Popular backing for Edinburgh’s 20mph limits increases
Support for Edinburgh’s 20mph speed limits has increased since their introduction, according to research by the universities of St Andrews and Edinburgh.
Their study of nearly 3,500 people showed more of them understood why the limit had been reduced from 30mph a year after its implementation, and more said they complied with the lower limit.
Fewer thought the change was a bad idea or that it would make journeys longer than when the limits were brought in.
However, the vast majority said the new limit would not encourage them to walk or cycle more, with the number saying it would increasing only marginally.
The research focused on the last areas of the city to have 20mph limits, the north west, west and south, in 2017 and 2018.
It follows a University of St Andrews study published in January which showed vehicle collisions in the capital fell by one third two years after the speed limit was cut on most streets.
The new research, published in the journal Transportation Research Part F: Traffic Psychology and Behaviour, concluded: "Levels of public support and resistance to 20mph speed limits in Edinburgh appear to have changed in favour of the policy in the three implementation regions receiving the intervention that were investigated, while perceptions of safety did not change.”
Those thinking it was a bad idea fell from 45 per cent to 34 per cent, with those saying they complied with the limit increasing from 61 per cent to 69 per cent.
The proportion who understood why it had been introduced went up from just over half to two thirds.
The study stated: “These findings indicate that the public in Edinburgh became more positive towards the policy once it was implemented.
“However, more extensive policy or ongoing communication of the safety benefits of 20mph limits are needed to increase perceptions of safety that might lead to increased walking and cycling.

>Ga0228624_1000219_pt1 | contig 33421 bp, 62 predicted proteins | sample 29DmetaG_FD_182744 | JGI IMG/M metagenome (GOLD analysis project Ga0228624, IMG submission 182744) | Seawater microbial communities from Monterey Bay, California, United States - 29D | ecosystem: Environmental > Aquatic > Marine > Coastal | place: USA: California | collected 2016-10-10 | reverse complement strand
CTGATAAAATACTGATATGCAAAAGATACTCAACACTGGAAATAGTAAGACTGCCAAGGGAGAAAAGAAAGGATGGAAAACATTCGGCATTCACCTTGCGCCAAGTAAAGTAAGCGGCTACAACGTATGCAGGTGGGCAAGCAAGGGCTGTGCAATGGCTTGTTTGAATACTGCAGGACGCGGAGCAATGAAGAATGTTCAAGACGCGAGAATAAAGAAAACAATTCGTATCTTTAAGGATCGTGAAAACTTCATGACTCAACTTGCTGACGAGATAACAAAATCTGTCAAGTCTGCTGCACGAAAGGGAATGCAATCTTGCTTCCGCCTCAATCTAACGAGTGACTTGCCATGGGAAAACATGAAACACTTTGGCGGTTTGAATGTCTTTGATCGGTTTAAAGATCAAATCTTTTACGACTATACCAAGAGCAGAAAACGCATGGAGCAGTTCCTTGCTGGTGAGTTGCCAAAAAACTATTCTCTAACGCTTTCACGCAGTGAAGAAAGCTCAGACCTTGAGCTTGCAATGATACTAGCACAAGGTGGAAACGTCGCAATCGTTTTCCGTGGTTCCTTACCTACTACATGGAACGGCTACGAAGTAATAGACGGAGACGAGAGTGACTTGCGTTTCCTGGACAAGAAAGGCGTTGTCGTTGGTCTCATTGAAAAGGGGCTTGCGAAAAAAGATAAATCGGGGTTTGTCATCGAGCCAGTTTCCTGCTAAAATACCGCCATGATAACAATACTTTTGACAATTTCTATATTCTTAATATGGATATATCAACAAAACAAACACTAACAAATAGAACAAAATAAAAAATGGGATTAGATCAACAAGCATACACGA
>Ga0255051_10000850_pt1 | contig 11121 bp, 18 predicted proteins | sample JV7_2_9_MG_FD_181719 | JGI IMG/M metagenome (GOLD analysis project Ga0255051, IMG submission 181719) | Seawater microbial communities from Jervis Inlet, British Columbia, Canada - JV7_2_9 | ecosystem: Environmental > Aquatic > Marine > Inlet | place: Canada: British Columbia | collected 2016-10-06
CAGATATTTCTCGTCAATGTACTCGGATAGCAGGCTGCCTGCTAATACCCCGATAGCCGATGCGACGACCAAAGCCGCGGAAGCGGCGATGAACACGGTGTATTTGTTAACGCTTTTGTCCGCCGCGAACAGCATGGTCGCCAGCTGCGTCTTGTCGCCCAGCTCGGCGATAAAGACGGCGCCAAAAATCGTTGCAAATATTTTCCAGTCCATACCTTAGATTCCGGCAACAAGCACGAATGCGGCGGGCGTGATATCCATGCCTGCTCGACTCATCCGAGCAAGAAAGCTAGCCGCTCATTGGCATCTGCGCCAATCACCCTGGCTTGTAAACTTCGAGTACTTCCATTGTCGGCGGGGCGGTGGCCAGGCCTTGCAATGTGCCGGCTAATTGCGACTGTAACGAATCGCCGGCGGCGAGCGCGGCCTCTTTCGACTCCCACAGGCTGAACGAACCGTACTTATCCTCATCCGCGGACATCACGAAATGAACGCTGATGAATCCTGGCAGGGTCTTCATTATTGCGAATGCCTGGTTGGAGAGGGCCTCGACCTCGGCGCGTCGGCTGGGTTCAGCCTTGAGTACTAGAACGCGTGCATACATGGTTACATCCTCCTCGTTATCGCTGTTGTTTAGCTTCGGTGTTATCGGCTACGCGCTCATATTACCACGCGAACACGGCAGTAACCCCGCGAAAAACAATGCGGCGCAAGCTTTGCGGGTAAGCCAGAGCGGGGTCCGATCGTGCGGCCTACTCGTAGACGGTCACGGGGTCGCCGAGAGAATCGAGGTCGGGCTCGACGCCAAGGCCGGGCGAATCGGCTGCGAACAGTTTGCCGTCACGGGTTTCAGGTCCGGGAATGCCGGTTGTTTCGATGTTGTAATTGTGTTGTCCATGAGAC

"It has long been recognised in public health that large population effects can result from fairly small individual changes.
"Consequently, people’s resistance may alter when they experience the extent of the changes they need to make, and perceptions like longer journey times or reduced fuel efficiency are proven unfounded.”
The IAM RoadSmart motoring group said segregated lanes were needed to increase cycling and walking.
Neil Greig, its Scotland-based policy and research director, said: “We welcome these positive reports which show that overall attitudes to 20mph blanket limits in Edinburgh are becoming more supportive as residents get more used to them.
"City of Edinburgh Council should note, however, the new limits have not led to an increase in walking or perceptions of safety for children.
“We have always believed high-quality segregated facilities for cycling and walking are much more likely to lead to more active travel than 20mph limits alone.”
Council transport convener Lesley Macinnes said: “Findings around increased support for 20mph limits reflect previous research commissioned as part of our own evaluation and this, along with a rise in compliance, demonstrates that once changes like these are actually made, people generally become more accustomed to them.
“Of course, that public perception of child and walking safety hasn’t changed shows that more needs to be done to raise awareness of the significant benefits lower speed limits can bring."